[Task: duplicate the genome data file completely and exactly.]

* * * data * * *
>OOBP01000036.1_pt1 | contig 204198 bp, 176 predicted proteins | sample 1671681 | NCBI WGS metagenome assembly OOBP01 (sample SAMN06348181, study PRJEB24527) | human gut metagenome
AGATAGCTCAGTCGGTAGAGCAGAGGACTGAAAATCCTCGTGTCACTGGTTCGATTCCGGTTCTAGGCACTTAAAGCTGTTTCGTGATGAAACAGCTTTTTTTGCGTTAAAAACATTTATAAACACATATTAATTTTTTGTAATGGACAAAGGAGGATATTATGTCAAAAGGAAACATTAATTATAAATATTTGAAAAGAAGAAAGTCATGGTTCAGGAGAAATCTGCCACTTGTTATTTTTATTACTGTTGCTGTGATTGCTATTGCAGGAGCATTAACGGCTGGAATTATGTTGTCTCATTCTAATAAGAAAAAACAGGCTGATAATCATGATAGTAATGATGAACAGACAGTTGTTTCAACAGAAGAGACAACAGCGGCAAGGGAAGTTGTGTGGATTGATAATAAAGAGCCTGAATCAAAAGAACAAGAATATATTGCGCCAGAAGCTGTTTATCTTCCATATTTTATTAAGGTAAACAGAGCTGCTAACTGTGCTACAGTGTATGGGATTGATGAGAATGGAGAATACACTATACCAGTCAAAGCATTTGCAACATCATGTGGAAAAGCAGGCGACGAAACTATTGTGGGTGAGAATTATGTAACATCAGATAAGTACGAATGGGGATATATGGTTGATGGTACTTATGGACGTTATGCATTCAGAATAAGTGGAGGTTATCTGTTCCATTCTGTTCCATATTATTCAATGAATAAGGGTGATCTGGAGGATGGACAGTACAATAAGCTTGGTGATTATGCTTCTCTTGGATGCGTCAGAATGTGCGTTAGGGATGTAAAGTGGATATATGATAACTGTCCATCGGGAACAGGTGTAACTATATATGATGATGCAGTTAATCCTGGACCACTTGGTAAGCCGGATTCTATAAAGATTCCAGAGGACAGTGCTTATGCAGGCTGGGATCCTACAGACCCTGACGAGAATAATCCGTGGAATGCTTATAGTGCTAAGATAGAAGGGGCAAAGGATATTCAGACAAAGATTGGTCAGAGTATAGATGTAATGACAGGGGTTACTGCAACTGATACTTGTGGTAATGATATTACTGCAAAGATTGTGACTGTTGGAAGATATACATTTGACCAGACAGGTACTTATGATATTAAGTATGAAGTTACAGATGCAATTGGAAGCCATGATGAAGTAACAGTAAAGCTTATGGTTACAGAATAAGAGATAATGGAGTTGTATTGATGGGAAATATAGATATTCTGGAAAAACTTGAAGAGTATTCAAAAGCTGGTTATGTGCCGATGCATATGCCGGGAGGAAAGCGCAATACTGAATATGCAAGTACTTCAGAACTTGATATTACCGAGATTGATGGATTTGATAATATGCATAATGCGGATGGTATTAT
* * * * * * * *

>OOBP01000036.1_pt1 | contig 204198 bp, 176 predicted proteins | sample 1671681 | NCBI WGS metagenome assembly OOBP01 (sample SAMN06348181, study PRJEB24527) | human gut metagenome
AGATAGCTCAGTCGGTAGAGCAGAGGACTGAAAATCCTCGTGTCACTGGTTCGATTCCGGTTCTAGGCACTTAAAGCTGTTTCGTGATGAAACAGCTTTTTTTGCGTTAAAAACATTTATAAACACATATTAATTTTTTGTAATGGACAAAGGAGGATATTATGTCAAAAGGAAACATTAATTATAAATATTTGAAAAGAAGAAAGTCATGGTTCAGGAGAAATCTGCCACTTGTTATTTTTATTACTGTTGCTGTGATTGCTATTGCAGGAGCATTAACGGCTGGAATTATGTTGTCTCATTCTAATAAGAAAAAACAGGCTGATAATCATGATAGTAATGATGAACAGACAGTTGTTTCAACAGAAGAGACAACAGCGGCAAGGGAAGTTGTGTGGATTGATAATAAAGAGCCTGAATCAAAAGAACAAGAATATATTGCGCCAGAAGCTGTTTATCTTCCATATTTTATTAAGGTAAACAGAGCTGCTAACTGTGCTACAGTGTATGGGATTGATGAGAATGGAGAATACACTATACCAGTCAAAGCATTTGCAACATCATGTGGAAAAGCAGGCGACGAAACTATTGTGGGTGAGAATTATGTAACATCAGATAAGTACGAATGGGGATATATGGTTGATGGTACTTATGGACGTTATGCATTCAGAATAAGTGGAGGTTATCTGTTCCATTCTGTTCCATATTATTCAATGAATAAGGGTGATCTGGAGGATGGACAGTACAATAAGCTTGGTGATTATGCTTCTCTTGGATGCGTCAGAATGTGCGTTAGGGATGTAAAGTGGATATATGATAACTGTCCATCGGGAACAGGTGTAACTATATATGATGATGCAGTTAATCCTGGACCACTTGGTAAGCCGGATTCTATAAAGATTCCAGAGGACAGTGCTTATGCAGGCTGGGATCCTACAGACCCTGACGAGAATAATCCGTGGAATGCTTATAGTGCTAAGATAGAAGGGGCAAAGGATATTCAGACAAAGATTGGTCAGAGTATAGATGTAATGACAGGGGTTACTGCAACTGATACTTGTGGTAATGATATTACTGCAAAGATTGTGACTGTTGGAAGATATACATTTGACCAGACAGGTACTTATGATATTAAGTATGAAGTTACAGATGCAATTGGAAGCCATGATGAAGTAACAGTAAAGCTTATGGTTACAGAATAAGAGATAATGGAGTTGTATTGATGGGAAATATAGATATTCTGGAAAAACTTGAAGAGTATTCAAAAGCTGGTTATGTGCCGATGCATATGCCGGGAGGAAAGCGCAATACTGAATATGCAAGTACTTCAGAACTTGATATTACCGAGATTGATGGATTTGATAATATGCATAATGCGGATGGTATTAT